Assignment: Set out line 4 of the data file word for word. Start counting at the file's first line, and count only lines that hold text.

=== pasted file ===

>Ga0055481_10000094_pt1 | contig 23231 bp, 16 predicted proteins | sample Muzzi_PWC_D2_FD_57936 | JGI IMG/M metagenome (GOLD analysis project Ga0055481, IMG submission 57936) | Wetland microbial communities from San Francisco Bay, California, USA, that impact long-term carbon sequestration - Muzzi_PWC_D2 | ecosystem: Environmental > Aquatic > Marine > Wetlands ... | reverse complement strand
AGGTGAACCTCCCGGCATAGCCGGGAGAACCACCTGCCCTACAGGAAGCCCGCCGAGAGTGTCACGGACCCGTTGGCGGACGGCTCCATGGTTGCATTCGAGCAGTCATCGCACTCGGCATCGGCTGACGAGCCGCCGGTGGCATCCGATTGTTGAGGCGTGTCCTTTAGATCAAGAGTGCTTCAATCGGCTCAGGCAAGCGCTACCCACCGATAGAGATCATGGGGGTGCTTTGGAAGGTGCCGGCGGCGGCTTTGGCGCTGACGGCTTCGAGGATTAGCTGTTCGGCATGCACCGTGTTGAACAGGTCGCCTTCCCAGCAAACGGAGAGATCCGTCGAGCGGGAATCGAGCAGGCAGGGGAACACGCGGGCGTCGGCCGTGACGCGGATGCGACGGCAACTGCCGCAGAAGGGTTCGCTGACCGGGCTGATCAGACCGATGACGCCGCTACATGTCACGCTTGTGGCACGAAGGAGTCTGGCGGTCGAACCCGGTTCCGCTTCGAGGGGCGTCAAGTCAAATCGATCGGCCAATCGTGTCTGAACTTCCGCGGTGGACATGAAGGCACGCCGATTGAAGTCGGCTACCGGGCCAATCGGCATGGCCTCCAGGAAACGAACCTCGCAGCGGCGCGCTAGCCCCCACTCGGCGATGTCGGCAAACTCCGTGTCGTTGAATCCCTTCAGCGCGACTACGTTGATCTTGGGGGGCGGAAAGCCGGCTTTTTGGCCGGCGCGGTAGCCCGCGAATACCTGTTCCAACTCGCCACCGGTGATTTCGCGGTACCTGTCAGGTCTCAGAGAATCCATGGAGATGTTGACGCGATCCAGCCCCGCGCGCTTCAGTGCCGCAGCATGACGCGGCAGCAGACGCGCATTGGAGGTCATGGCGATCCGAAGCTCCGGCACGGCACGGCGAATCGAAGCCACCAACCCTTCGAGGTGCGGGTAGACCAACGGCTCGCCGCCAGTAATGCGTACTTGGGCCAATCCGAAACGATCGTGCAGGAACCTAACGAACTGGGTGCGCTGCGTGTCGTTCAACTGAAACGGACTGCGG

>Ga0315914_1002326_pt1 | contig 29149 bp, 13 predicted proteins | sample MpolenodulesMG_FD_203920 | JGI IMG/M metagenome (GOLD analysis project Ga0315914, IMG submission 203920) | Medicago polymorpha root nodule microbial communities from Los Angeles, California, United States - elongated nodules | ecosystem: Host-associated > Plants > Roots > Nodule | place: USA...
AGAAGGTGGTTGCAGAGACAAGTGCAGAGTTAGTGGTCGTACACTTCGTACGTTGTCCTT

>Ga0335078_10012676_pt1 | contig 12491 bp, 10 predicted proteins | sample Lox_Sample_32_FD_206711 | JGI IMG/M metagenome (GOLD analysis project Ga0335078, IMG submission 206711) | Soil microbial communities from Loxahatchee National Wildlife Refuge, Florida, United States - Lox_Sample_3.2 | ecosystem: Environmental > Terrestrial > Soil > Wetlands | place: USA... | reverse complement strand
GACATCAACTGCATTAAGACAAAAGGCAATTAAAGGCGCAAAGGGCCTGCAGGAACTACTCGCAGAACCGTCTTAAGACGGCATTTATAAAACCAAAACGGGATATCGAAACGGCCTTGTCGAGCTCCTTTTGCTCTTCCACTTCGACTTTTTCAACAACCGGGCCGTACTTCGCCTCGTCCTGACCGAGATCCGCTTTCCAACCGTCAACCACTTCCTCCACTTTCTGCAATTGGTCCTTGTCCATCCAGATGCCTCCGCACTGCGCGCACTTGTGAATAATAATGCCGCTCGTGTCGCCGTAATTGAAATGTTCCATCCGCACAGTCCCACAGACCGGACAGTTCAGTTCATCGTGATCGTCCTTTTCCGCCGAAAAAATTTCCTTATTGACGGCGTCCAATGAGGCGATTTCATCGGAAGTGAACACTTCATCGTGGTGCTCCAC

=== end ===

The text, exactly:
AGAAGGTGGTTGCAGAGACAAGTGCAGAGTTAGTGGTCGTACACTTCGTACGTTGTCCTT